While the U.S. economy is in the aftermath of the credit crisis that nearly brought the financial system crashing to the ground and banks and families alike go about deleveraging and contracting their balance sheets, China appears to be on a completely different track as far as lending goes. According to an article by CNBC contributor Andrew Busch, The People’s Bank of China, the Chinese central bank, announced that June new lending was 1.56 trillion yuan ($224 billion). That is more than twice the amount lent out in May and year to date total lending has already surpassed 148% of the yearly targeted amount.
“Putting this in context, total lending this year so far has amounted to 25% of 2008 GDP. As I wrote earlier this week, Chinese regulators are getting concerned that this lending is going towards poor credit and bleeding into commodity market speculation.
As most know, bank lending is high powered monetary stimulus do to its high velocity. This is the key difference between fiscal stimulus vs monetary stimulus. Actually, monetary stimulus will only work well if the banks receiving the funds lend them out. In the US, this is clearly not happening due to banks loan losses and caution over new lending (expanding balance sheet.) In China, this is not the case and new loans are flowing.”– Busch: Chinese Bank Announces Bombshell
Of course, the U.S. Federal Reserve has greatly expanded its lending facilities in order to combat the downturn, but in comparison, the U.S. lending is actually subdue. Already this year, The People’s Bank of China has lent out a total of 25% of their GDP last year, meanwhile the Fed’s balance sheet has begun to contract after the extreme measures taken over the last year. Prior to the crisis, the Fed’s balance sheet was about $1.1 trillion under Fed Chairman Ben Bernanke and reached a height of $2.31 trillion in December. Today, the Fed’s balance sheet has dropped below $2 trillion, which is about 14% of last year’s GDP. At least in the short term, the Chinese lending stimulus is accelerating while the U.S. is beginning to pull back with one major emergency lending program about to expire and two more getting trimmed.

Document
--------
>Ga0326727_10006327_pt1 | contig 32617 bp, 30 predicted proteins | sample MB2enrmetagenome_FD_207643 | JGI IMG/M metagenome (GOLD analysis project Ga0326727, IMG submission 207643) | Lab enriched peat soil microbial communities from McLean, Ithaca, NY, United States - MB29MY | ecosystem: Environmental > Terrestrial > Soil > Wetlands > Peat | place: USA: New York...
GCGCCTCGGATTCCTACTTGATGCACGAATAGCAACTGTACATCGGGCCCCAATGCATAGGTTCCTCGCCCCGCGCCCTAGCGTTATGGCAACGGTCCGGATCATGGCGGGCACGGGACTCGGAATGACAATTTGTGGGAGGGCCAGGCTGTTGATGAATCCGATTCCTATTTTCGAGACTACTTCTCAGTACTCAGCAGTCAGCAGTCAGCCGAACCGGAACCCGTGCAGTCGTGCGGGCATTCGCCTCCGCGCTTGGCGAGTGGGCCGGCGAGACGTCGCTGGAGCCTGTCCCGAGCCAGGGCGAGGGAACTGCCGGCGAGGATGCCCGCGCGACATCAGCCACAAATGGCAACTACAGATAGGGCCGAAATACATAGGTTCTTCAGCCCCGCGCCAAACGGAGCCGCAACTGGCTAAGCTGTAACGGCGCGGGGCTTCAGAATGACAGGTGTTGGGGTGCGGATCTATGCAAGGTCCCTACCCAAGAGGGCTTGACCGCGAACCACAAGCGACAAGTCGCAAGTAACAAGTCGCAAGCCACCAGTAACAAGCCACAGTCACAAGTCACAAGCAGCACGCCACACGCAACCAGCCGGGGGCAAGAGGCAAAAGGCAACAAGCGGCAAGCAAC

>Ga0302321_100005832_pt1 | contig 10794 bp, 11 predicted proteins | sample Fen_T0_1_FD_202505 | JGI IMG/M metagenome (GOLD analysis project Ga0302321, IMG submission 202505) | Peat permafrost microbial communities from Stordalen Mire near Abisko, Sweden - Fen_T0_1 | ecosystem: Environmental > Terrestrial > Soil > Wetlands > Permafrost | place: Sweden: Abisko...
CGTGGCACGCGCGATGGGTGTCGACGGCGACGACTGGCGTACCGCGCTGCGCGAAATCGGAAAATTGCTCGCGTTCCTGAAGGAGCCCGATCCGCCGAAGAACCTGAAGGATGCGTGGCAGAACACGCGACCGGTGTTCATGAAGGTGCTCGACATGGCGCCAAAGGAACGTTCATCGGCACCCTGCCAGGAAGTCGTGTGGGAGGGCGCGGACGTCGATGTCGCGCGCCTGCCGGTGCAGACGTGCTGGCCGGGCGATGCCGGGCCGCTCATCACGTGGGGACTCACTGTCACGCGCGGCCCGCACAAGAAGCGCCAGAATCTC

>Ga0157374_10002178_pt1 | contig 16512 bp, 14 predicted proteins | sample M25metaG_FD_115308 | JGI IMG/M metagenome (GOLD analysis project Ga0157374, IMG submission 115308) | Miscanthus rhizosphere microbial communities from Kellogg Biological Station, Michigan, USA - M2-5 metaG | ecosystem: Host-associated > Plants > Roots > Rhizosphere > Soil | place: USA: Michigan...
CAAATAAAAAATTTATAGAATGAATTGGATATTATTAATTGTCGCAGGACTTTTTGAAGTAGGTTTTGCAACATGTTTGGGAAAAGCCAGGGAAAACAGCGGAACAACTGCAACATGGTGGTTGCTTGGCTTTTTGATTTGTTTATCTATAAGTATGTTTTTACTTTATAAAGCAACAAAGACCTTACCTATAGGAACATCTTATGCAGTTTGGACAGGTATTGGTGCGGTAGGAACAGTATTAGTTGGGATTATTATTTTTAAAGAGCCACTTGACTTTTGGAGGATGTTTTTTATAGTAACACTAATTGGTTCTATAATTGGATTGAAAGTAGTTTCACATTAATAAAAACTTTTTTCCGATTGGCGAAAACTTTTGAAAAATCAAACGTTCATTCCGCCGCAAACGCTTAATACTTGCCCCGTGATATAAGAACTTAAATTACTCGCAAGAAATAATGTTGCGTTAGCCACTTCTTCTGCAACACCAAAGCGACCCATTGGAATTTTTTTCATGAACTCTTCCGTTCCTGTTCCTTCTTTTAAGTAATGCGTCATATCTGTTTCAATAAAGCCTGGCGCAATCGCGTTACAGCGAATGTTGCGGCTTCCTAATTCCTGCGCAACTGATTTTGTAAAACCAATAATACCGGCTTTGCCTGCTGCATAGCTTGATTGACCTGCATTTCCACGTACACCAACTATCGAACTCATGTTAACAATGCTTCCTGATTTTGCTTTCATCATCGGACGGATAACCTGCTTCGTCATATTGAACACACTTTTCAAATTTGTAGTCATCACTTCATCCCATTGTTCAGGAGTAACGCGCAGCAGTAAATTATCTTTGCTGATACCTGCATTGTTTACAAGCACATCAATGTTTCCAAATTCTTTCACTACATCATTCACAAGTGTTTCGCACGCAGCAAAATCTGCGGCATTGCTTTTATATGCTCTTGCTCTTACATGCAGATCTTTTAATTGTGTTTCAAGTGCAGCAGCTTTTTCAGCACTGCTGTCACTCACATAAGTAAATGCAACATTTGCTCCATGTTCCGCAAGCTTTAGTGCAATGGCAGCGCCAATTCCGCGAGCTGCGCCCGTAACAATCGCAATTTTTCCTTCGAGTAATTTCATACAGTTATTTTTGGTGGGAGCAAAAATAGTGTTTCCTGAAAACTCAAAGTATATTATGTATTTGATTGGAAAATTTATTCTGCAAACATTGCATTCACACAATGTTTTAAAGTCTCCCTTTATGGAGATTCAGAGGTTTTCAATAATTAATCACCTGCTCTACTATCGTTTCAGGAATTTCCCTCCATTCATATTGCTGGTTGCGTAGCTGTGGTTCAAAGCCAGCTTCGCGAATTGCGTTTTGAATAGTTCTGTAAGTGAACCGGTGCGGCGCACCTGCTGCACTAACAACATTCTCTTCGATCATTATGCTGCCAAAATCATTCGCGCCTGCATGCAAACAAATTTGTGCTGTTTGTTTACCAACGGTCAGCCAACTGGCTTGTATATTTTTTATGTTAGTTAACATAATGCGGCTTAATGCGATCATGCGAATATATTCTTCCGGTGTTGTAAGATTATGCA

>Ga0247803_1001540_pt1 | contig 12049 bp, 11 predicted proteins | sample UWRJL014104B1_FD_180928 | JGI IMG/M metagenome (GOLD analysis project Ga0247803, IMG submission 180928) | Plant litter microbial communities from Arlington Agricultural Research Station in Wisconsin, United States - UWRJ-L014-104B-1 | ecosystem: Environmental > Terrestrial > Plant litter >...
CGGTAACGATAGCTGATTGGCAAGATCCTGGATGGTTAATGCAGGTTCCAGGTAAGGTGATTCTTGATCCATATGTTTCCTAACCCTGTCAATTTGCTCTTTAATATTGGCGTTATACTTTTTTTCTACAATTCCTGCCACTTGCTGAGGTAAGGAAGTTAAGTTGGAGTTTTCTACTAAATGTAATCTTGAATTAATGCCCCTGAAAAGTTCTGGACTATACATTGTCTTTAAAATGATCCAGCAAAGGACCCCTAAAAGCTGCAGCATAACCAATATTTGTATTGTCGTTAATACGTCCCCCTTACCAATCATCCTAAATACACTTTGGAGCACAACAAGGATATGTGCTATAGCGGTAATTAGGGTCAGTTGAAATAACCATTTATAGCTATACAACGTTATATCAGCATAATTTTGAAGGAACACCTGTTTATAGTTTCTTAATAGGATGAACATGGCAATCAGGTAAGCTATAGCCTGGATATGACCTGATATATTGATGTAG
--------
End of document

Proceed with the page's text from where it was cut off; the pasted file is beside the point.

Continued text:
This casts some doubt on just how robust the Chinese economy’s rebound in the first half of 2009 has been. This type of lending is surely driving growth right now, but as everyone knows leverage can magnify both the good times as well as the bad. If a good portion of these loans are being given to low quality borrowers as some officials have feared, China’s banks could be in for painful write-downs. Where have I seen this before?
The last two years have been a truly global recession with no economy left unscathed, and now many are pinning their hopes of recovery on China. Its growth, as the theory goes, can begin to raise economic growth around the world. Thus far, the first half of the year has been impressive in terms of China’s demand for resources and, apparently, capital. However, if all of these Chinese “green shoots” are built on a foundation of poor quality credit, this could get very ugly, again. The implications on the global economy could be immense.
On the other hand, as Mr. Busch describes bank lending is one of the quickest ways to stimulate an economy, and if relatively few of these loans soar the Chinese growth story could be off and running. Either way, it is interesting to note that while, the U.S. central bank is at least starting to show signs of slowing down as the economy has gained a foothold. China is taking a completely different strategy and leverage is expanding extremely rapidly. This is a situation that will require continued attention, for it will certainly have an great effect on the world’s economy one way or the other.